After a successful career as an Irish football player, Brendan became a fireman in London. He saved people from burning buildings, rescued cats from trees, set up passersby outside the station house with some hilarious gags, and did all the other tasks of someone in that worthy profession. Unfortunately, after 12 years on the job he developed asthma from the smoke, and was forced off active duty to take a desk job, which he disliked intensely. So, after an early retirement and a valiant attempt as a teaching pro and junior golf instructor in his now-hometown in Kanturk, County Cork, Brendan took to the road.
If you're planning an Irish golf tour and need a guide with a keen eye, ask about Brendan Martin. He's extremely knowledgeable about the country and a very good stick to boot; the 5-handicapper played six of the seven rounds with us and was a blast to play with. He was especially helpful in giving me valuable guidance for handling knock-down shots - a requisite weapon in any golfer's arsenal in Ireland.
Though he was not a member of our group, special thanks must also go to Aidan Bradley, an Irish-born photographer who contributed several pictures in these four installments (including five of Doonbeg and Lahinch in this article). Now a resident of Santa Barbara, Calif., Bradley has become a preeminent photographer of golf courses, with a special emphasis on those in his native country. For additional information and a glimpse at Aidan's wonderful work, visit http://golfcoursephotography.com/home.asp.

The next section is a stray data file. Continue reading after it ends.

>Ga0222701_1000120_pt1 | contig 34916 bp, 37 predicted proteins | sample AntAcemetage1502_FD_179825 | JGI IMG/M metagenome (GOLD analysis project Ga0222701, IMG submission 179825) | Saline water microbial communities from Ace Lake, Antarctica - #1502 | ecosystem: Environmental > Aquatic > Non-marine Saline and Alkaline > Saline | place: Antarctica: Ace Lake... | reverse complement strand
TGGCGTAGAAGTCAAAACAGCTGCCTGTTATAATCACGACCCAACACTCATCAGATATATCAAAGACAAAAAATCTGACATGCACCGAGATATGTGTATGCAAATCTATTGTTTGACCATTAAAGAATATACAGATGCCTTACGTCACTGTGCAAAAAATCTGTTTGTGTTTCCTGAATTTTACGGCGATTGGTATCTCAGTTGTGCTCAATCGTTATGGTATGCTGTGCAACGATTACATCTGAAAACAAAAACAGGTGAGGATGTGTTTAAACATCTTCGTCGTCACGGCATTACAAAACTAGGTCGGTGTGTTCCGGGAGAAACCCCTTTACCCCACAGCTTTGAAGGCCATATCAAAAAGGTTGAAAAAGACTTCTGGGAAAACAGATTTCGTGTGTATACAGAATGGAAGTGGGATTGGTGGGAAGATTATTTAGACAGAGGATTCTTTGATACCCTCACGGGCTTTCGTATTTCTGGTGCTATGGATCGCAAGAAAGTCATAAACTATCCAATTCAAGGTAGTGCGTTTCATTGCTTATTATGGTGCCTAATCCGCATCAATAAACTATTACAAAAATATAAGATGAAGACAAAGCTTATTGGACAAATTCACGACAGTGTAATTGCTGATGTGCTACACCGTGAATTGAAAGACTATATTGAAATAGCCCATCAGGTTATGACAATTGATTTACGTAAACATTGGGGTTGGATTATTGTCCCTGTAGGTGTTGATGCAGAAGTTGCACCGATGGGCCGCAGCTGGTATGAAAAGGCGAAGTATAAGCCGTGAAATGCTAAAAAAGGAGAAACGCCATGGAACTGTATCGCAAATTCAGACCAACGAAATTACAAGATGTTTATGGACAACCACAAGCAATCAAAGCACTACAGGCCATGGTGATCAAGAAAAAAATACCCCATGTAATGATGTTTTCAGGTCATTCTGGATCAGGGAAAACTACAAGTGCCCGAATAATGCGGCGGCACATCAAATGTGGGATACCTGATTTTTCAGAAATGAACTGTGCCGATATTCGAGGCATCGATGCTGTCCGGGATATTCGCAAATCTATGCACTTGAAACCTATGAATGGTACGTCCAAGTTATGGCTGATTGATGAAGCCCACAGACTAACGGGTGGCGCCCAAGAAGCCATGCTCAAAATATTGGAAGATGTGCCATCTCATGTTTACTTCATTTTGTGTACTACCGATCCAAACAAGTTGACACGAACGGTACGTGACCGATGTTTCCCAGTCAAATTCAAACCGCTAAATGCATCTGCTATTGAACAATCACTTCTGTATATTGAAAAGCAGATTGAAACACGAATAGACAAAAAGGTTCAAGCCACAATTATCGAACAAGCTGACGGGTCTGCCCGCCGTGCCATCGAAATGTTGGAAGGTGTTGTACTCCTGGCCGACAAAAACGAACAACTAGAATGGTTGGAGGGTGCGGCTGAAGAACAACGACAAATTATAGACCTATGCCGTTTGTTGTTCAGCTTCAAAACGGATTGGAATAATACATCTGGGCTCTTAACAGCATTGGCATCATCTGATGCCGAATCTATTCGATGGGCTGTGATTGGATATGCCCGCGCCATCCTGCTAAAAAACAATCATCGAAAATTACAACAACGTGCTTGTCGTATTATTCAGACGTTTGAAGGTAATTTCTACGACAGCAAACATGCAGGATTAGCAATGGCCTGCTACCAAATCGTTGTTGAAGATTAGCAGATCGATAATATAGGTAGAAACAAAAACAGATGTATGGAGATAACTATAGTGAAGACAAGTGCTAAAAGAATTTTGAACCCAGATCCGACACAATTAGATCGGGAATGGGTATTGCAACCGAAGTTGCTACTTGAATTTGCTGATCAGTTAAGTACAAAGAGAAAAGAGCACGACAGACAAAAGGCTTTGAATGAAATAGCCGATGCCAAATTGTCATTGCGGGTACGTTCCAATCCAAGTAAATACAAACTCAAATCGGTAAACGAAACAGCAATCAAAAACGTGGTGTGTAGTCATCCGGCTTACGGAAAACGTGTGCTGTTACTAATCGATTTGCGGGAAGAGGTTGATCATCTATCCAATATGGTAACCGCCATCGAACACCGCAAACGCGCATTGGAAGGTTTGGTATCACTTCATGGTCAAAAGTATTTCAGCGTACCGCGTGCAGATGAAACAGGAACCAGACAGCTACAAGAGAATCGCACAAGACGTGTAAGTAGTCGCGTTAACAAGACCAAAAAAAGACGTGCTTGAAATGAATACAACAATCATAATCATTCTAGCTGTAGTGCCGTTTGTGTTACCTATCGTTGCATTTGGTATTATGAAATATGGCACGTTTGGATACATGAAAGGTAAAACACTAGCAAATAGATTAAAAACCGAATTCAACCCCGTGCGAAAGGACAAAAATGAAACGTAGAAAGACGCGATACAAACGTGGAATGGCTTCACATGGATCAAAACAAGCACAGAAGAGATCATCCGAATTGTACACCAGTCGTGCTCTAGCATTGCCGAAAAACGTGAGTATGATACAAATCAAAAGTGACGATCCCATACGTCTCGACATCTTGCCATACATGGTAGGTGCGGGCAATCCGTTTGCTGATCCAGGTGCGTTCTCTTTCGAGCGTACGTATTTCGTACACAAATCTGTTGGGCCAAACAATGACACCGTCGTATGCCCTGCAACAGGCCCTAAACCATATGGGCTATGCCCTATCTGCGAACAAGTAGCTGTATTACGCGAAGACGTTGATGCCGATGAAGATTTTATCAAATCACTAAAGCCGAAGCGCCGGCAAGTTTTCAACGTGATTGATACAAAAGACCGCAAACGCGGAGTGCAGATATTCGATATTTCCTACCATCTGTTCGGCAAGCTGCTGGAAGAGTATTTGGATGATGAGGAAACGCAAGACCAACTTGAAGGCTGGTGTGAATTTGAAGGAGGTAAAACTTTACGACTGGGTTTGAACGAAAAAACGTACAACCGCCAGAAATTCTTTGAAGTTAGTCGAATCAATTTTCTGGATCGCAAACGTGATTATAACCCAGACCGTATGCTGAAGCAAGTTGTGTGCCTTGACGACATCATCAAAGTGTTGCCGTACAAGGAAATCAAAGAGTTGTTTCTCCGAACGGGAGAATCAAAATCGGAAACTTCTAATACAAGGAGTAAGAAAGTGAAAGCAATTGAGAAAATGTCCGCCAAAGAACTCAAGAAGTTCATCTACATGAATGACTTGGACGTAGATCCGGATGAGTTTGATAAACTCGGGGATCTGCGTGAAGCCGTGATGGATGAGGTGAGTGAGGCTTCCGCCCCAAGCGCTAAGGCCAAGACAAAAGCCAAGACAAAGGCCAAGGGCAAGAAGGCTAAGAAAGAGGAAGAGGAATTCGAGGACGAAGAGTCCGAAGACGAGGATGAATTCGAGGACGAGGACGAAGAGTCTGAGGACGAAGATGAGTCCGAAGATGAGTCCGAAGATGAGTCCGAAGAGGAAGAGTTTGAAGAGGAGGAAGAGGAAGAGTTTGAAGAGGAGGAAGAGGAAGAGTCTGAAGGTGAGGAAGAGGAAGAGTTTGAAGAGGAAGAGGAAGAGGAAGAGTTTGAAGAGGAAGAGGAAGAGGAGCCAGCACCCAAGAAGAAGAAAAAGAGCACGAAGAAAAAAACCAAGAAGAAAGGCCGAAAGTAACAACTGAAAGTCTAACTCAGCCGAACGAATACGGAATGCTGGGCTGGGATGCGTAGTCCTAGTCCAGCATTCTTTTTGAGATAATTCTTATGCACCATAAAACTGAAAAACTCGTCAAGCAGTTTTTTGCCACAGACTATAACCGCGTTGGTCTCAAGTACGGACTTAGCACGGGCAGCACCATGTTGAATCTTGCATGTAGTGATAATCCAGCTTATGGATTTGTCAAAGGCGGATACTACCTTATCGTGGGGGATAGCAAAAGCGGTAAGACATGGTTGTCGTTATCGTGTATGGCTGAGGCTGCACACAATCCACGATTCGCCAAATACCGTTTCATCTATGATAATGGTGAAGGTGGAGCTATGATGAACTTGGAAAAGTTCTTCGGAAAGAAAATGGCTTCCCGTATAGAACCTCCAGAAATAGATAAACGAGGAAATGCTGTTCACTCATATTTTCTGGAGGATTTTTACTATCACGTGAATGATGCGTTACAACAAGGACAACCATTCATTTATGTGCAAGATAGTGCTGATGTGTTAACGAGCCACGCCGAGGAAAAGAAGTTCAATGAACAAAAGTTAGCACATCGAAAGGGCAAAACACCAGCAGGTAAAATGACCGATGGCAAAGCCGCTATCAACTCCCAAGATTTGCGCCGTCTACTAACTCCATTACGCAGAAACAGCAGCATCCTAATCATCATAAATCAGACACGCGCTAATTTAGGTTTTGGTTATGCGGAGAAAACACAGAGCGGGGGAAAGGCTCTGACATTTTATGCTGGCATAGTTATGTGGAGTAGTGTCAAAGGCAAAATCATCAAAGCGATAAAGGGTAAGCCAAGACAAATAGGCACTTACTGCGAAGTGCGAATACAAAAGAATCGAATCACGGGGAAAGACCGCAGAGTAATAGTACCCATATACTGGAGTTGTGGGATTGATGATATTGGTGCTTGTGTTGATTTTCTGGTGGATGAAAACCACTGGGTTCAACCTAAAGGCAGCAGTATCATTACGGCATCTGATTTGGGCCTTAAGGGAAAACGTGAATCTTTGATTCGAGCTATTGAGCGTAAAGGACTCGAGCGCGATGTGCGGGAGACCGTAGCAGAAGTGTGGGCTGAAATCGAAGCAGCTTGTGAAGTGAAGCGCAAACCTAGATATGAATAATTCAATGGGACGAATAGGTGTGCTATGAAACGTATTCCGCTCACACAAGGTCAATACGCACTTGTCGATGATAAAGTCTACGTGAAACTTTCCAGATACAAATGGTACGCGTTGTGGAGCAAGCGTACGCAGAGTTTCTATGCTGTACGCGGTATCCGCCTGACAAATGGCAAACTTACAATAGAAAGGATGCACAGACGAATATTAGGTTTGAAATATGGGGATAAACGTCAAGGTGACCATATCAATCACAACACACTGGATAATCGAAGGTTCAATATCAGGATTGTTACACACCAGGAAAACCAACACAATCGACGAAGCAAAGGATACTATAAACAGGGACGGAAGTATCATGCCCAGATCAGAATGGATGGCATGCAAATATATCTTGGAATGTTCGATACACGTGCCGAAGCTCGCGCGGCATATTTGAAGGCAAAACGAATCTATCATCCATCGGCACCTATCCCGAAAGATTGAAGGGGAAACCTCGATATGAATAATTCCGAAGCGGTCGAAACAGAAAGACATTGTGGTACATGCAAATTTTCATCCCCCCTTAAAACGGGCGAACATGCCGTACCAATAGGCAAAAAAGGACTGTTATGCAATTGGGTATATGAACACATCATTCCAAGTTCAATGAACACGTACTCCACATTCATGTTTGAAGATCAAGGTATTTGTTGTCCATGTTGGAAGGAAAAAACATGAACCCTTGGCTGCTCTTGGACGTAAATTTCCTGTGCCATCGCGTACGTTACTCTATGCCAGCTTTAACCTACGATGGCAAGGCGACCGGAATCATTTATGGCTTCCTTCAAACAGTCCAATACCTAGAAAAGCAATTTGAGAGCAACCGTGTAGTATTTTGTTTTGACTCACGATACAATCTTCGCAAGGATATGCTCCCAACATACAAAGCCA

Doonbeg Golf Club
Though it sports a name that would fit any of Ireland's century-year-old links, Doonbeg is a mere babe in the woods of this country's hallowed courses. The County Clare venue (http://www.doonbeggolfclub.com/) is part of a 385-acre development comprised of four former farms. Portions of the property are where Ireland's Black Watch Regiment trained. According to a chap in Doonbeg's sales office, the land "has been sitting here 100 years waiting for a golf course."
Like many other golf facilities in Ireland, Doonbeg is a pseudo-private club with 400 or so members, including many Americans. The high-end facility, projected to cost between $100 million and $150 million at full build-out, is owned by Kiowa Development Partnership, a Charleston, S.C.-based company that operates two private clubs in its home state, Kiowa Island and Cassique.
While we were at Doonbeg, dozens of workers were hammering and sawing and pouring concrete for a huge new lodge. Overlooking Doughmore Bay and the Atlantic Ocean, the structure - the largest for miles around - will contain a formal dining room, member areas, a spa, clubhouse and 44 overnight units when completed in October 2005. Doonbeg - with green fees ranging from 180 to 195 Euros (over $200) and $40,000 memberships - is definitely seeking a high-end clientele. Examples of this are the headphone-wearing "golfer assistants" who unload your clubs, escort you to the pro shop, and drive you over to the driving range.
Doonbeg's course has a quirky configuration, owing chiefly to the removal of a critical 54-acre interior parcel where two endangered species of snails were discovered during construction. As a result, the layout is almost a loop-style - nine holes out and nine back. But not really. The holes follow a spidery pattern encircling the edges of a major body of saltwater. There is no doubt Doonbeg is a links, with greens in hollows, steep-edged pot bunkers and rolling greens mirroring the waves on nearby Doughmore Bay.